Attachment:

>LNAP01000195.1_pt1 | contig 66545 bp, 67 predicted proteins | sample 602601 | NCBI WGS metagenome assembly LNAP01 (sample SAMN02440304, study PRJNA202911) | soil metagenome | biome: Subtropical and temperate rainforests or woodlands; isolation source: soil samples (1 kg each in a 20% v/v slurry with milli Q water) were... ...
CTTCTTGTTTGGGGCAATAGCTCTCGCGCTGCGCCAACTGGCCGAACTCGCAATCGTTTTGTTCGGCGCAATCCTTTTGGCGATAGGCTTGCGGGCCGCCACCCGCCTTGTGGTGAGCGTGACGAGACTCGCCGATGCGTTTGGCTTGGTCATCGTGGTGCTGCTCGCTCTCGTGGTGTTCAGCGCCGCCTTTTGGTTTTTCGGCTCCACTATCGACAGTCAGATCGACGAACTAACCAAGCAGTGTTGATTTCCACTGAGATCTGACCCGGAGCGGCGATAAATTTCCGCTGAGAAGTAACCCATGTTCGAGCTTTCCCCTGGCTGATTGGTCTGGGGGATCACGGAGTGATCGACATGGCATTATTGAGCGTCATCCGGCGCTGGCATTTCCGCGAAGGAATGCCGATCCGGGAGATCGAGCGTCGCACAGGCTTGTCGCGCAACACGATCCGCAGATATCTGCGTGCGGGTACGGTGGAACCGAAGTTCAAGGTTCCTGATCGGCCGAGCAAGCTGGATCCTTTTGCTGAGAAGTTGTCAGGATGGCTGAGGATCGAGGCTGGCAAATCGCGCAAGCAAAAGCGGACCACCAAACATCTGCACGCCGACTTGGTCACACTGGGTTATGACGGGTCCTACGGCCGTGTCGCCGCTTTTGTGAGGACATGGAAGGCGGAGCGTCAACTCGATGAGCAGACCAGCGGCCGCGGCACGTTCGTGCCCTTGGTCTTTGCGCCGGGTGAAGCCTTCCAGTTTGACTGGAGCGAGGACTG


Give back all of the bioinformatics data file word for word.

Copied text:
>LNAP01000195.1_pt1 | contig 66545 bp, 67 predicted proteins | sample 602601 | NCBI WGS metagenome assembly LNAP01 (sample SAMN02440304, study PRJNA202911) | soil metagenome | biome: Subtropical and temperate rainforests or woodlands; isolation source: soil samples (1 kg each in a 20% v/v slurry with milli Q water) were... ...
CTTCTTGTTTGGGGCAATAGCTCTCGCGCTGCGCCAACTGGCCGAACTCGCAATCGTTTTGTTCGGCGCAATCCTTTTGGCGATAGGCTTGCGGGCCGCCACCCGCCTTGTGGTGAGCGTGACGAGACTCGCCGATGCGTTTGGCTTGGTCATCGTGGTGCTGCTCGCTCTCGTGGTGTTCAGCGCCGCCTTTTGGTTTTTCGGCTCCACTATCGACAGTCAGATCGACGAACTAACCAAGCAGTGTTGATTTCCACTGAGATCTGACCCGGAGCGGCGATAAATTTCCGCTGAGAAGTAACCCATGTTCGAGCTTTCCCCTGGCTGATTGGTCTGGGGGATCACGGAGTGATCGACATGGCATTATTGAGCGTCATCCGGCGCTGGCATTTCCGCGAAGGAATGCCGATCCGGGAGATCGAGCGTCGCACAGGCTTGTCGCGCAACACGATCCGCAGATATCTGCGTGCGGGTACGGTGGAACCGAAGTTCAAGGTTCCTGATCGGCCGAGCAAGCTGGATCCTTTTGCTGAGAAGTTGTCAGGATGGCTGAGGATCGAGGCTGGCAAATCGCGCAAGCAAAAGCGGACCACCAAACATCTGCACGCCGACTTGGTCACACTGGGTTATGACGGGTCCTACGGCCGTGTCGCCGCTTTTGTGAGGACATGGAAGGCGGAGCGTCAACTCGATGAGCAGACCAGCGGCCGCGGCACGTTCGTGCCCTTGGTCTTTGCGCCGGGTGAAGCCTTCCAGTTTGACTGGAGCGAGGACTG